So what did we do? Well, first we had dinner at McDonald's. I know, I know . . . a meal at Mickey-D's is barely a meal, let alone a special meal. Even so, I always appreciate eating in a place where I can enjoy my family and not worry that my daughter's unmuffled exuberance is bothering other patrons. If you expected a quiet meal at McDonald's, then you're the idiot and I'm not going to worry about offending you. As we were ordering I noticed that our local McD's was training two new cashiers, and apparently the complexity of the electronic till was a bit overwhelming. So both fast and food were a tad euphemistic for our experience. But as I say, I enjoyed being with my family. Even Krystal's could be an enjoyable meal with my wife and daughter, though I hope never to have to eat those words!
Afterward we dropped my daughter off with some friends; my wife arranged for someone else to take her to dance and for another friend to pick her up and spend the night. So we had the house to ourselves that night. As a surprise, my wife took me to a Chris Tomlin concert; I think he was performing in Knoxville especially in celebration of my birthday. Israel Houghton and New Breed opened; they did an amazing job presenting their music as well as Israel's testimony. Musically, Houghton and New Breed create an interesting mix of Gospel, Urban, Jazz, and Pop influences; they were a lot of fun to watch and amazing to listen to.
Tomlin also provided an entertaining performance, though his was more showy and less musically impressive. I'm not the biggest Chris Tomlin fan, by any means, but I really did enjoy the show. I couldn't help, however, but notice the facial similarities between Tomlin and a certain actor who famously drove 88 mph in a suburban mall parking lot; I provide this picture and ask you to decide for yourself. We had to leave the concert early; I spent the whole day getting progressively sicker, and by the time we left I was shivering uncontrollably and could barely talk. I felt bad for ruining my wife's birthday gift to me, but she was a great sport. She took wonderful care of me, bringing me the appropriate medicines, some chicken noodle soup, and a package of crackers.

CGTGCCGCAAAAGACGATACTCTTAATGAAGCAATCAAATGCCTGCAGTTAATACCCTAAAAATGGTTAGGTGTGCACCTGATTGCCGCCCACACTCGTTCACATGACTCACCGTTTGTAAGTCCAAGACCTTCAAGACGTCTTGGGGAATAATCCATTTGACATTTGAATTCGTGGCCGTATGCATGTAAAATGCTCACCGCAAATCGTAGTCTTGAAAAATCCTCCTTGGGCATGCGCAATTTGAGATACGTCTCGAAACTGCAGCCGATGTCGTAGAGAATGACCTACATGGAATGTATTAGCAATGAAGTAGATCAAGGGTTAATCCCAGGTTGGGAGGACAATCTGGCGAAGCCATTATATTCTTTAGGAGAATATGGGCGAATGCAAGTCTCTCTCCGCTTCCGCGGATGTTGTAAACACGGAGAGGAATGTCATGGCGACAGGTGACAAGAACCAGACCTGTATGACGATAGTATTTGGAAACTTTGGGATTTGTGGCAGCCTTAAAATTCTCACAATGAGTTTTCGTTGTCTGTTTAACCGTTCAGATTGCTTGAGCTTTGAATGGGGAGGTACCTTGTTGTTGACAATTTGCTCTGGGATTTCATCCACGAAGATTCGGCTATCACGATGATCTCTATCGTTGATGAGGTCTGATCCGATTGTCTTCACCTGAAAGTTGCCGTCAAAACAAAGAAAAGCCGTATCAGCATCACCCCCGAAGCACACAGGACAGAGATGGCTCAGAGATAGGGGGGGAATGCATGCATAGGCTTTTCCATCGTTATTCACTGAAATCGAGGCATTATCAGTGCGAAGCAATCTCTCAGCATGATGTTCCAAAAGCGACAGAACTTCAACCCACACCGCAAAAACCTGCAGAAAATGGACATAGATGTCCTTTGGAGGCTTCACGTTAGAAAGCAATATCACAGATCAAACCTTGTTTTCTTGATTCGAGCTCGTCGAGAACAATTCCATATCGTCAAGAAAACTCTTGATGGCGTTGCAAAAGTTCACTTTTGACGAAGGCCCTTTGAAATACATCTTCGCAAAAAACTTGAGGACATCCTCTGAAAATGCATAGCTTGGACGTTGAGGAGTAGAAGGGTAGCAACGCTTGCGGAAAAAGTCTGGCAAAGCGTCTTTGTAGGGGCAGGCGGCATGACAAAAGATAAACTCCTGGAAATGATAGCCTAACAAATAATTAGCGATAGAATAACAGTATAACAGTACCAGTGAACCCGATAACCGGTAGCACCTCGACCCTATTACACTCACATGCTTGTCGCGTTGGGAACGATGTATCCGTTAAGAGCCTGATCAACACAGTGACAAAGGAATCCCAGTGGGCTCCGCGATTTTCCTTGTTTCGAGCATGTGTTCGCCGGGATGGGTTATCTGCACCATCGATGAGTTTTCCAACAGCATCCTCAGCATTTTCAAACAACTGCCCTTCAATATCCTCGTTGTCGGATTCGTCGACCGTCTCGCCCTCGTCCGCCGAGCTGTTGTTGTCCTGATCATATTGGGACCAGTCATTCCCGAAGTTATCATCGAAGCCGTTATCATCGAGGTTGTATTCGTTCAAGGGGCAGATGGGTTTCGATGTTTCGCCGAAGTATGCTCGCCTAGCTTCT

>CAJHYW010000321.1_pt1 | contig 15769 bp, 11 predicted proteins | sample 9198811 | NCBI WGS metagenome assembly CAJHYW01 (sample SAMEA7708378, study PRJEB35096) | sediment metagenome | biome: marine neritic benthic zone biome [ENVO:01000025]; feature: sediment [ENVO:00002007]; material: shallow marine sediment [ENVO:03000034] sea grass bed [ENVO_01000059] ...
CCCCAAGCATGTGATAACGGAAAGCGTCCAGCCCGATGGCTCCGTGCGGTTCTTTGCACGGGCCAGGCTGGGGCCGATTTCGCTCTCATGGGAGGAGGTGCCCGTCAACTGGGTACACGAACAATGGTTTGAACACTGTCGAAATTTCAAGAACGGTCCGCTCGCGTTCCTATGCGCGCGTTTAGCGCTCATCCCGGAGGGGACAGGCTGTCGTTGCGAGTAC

So it was a good birthday, though so far I haven't enjoyed being #@&!$/-#?^ years old. Oh . . . one last thing. In my opinion Tomlin did a little too much talking (perhaps we wouldn't have had to leave early if he had been a little more forthcoming with the music). But much of his talk concerned a new project he's involved with called One Million Can. Among other goals, One Million Can is hoping to raise $150K to build five homes for children in Uganda (that's $30K for a home that can house eight children!). If God has provided for you during these difficult economic times such that you can be a part of his providing for others, I encourage you to see if One Million Can is worthy of your giving. If you are among those who are particularly struggling this year, please remember the young girls and boys whose lives have been devastated by war and poverty as you turn to your God and mine in prayer.
So . . . happy birthday to me. I'm still sick two days later, but I can't complain. I'm reasonably confident that I'll see my next birthday, and that I won't miss a single meal between now and then, except perhaps voluntarily. I am, among God's children, most richly blessed.